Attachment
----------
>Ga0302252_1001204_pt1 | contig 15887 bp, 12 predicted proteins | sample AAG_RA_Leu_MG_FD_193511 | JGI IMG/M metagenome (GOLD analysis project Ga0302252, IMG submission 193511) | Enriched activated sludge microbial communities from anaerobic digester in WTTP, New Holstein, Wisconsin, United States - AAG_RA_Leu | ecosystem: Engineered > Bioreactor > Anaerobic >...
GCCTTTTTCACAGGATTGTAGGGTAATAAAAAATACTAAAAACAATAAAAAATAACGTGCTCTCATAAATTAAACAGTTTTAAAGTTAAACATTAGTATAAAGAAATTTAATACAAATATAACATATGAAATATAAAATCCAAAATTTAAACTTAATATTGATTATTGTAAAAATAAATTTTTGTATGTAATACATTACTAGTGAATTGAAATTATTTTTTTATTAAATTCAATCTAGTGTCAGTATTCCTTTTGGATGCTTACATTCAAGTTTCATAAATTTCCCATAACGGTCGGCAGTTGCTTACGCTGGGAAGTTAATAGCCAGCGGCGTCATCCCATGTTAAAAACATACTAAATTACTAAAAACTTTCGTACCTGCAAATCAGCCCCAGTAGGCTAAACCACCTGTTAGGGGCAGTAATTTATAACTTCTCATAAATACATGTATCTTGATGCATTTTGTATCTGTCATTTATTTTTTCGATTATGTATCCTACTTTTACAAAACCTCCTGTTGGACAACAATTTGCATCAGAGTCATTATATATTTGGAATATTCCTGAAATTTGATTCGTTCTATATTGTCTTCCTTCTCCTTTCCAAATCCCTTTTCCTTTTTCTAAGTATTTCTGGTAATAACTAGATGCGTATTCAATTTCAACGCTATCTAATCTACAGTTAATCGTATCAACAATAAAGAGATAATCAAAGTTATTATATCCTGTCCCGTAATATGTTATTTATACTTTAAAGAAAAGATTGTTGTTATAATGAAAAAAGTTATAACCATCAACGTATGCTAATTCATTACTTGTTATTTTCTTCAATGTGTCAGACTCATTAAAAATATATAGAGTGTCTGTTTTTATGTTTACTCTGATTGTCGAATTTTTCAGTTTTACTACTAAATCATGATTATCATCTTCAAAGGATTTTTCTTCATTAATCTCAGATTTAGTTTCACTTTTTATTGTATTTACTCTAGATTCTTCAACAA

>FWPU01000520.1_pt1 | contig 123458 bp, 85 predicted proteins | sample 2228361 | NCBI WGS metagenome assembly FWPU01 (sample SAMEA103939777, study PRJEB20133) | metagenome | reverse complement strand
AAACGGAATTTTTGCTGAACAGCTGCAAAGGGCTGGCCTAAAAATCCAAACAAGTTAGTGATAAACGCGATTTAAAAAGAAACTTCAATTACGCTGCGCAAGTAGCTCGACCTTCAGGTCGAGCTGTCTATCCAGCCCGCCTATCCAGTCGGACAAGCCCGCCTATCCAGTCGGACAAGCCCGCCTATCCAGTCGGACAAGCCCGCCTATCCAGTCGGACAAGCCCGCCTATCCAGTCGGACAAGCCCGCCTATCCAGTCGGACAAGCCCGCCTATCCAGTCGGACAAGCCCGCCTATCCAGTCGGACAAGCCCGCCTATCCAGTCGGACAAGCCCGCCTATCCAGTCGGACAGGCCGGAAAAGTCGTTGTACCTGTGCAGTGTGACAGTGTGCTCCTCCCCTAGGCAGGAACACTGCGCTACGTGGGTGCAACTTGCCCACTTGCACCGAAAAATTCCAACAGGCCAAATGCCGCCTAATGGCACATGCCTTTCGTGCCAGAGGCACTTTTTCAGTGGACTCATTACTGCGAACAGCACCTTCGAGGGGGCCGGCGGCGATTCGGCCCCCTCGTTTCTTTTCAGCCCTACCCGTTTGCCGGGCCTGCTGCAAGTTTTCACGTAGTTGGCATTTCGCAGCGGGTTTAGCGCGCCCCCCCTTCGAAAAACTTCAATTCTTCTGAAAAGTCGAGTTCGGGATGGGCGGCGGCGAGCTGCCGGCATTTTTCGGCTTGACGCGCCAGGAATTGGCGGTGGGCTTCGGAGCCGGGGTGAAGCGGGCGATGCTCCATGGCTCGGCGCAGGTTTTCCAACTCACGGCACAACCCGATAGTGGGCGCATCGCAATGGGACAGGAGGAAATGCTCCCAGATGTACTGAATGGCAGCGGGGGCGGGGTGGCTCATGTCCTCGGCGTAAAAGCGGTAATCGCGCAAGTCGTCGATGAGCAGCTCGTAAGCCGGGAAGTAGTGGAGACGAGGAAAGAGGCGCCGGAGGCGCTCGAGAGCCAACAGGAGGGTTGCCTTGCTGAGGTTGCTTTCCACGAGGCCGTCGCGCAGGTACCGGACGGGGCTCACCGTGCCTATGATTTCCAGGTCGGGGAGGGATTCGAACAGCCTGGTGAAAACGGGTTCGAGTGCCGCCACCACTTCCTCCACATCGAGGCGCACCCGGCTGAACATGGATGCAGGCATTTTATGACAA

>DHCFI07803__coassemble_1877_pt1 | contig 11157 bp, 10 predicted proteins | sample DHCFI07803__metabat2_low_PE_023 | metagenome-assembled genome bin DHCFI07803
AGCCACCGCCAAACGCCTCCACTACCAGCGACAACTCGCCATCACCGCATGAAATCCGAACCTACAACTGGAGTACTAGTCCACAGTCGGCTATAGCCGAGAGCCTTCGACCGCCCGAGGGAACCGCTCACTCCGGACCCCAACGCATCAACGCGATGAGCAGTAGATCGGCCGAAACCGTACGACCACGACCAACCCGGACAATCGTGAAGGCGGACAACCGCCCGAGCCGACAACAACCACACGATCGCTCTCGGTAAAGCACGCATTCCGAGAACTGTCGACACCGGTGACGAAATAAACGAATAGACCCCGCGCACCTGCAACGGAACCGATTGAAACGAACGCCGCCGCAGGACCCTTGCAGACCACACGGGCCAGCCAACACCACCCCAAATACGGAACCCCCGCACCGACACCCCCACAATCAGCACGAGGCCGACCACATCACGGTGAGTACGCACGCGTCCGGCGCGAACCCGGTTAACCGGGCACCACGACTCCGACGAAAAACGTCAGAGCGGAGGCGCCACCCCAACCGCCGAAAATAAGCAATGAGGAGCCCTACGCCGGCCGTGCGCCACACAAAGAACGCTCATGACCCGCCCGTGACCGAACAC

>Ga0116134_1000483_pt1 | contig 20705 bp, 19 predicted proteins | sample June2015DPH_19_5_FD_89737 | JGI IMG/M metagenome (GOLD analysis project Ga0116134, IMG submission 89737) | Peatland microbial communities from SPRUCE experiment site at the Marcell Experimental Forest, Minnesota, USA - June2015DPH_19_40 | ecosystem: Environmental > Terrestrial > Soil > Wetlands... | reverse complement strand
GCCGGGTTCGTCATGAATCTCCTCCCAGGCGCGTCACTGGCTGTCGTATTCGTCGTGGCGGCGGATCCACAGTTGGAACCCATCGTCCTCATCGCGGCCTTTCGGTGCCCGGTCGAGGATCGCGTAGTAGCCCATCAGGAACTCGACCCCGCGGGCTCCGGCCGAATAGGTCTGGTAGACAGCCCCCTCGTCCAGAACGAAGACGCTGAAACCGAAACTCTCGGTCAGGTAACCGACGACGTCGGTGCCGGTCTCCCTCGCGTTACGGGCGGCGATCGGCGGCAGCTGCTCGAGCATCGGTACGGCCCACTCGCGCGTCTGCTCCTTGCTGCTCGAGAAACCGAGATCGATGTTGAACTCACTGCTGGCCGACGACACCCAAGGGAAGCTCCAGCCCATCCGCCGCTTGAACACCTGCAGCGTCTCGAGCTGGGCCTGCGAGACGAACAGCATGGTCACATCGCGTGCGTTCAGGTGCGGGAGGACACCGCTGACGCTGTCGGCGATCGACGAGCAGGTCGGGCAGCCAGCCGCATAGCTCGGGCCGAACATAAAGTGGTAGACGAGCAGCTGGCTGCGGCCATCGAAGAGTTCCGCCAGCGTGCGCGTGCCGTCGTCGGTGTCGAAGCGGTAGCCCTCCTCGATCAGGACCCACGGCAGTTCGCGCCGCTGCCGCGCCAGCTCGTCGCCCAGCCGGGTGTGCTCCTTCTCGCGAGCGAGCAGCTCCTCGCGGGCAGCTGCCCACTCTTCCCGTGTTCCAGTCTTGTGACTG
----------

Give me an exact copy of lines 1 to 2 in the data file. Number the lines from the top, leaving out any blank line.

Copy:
>Ga0302252_1001204_pt1 | contig 15887 bp, 12 predicted proteins | sample AAG_RA_Leu_MG_FD_193511 | JGI IMG/M metagenome (GOLD analysis project Ga0302252, IMG submission 193511) | Enriched activated sludge microbial communities from anaerobic digester in WTTP, New Holstein, Wisconsin, United States - AAG_RA_Leu | ecosystem: Engineered > Bioreactor > Anaerobic >...
GCCTTTTTCACAGGATTGTAGGGTAATAAAAAATACTAAAAACAATAAAAAATAACGTGCTCTCATAAATTAAACAGTTTTAAAGTTAAACATTAGTATAAAGAAATTTAATACAAATATAACATATGAAATATAAAATCCAAAATTTAAACTTAATATTGATTATTGTAAAAATAAATTTTTGTATGTAATACATTACTAGTGAATTGAAATTATTTTTTTATTAAATTCAATCTAGTGTCAGTATTCCTTTTGGATGCTTACATTCAAGTTTCATAAATTTCCCATAACGGTCGGCAGTTGCTTACGCTGGGAAGTTAATAGCCAGCGGCGTCATCCCATGTTAAAAACATACTAAATTACTAAAAACTTTCGTACCTGCAAATCAGCCCCAGTAGGCTAAACCACCTGTTAGGGGCAGTAATTTATAACTTCTCATAAATACATGTATCTTGATGCATTTTGTATCTGTCATTTATTTTTTCGATTATGTATCCTACTTTTACAAAACCTCCTGTTGGACAACAATTTGCATCAGAGTCATTATATATTTGGAATATTCCTGAAATTTGATTCGTTCTATATTGTCTTCCTTCTCCTTTCCAAATCCCTTTTCCTTTTTCTAAGTATTTCTGGTAATAACTAGATGCGTATTCAATTTCAACGCTATCTAATCTACAGTTAATCGTATCAACAATAAAGAGATAATCAAAGTTATTATATCCTGTCCCGTAATATGTTATTTATACTTTAAAGAAAAGATTGTTGTTATAATGAAAAAAGTTATAACCATCAACGTATGCTAATTCATTACTTGTTATTTTCTTCAATGTGTCAGACTCATTAAAAATATATAGAGTGTCTGTTTTTATGTTTACTCTGATTGTCGAATTTTTCAGTTTTACTACTAAATCATGATTATCATCTTCAAAGGATTTTTCTTCATTAATCTCAGATTTAGTTTCACTTTTTATTGTATTTACTCTAGATTCTTCAACAA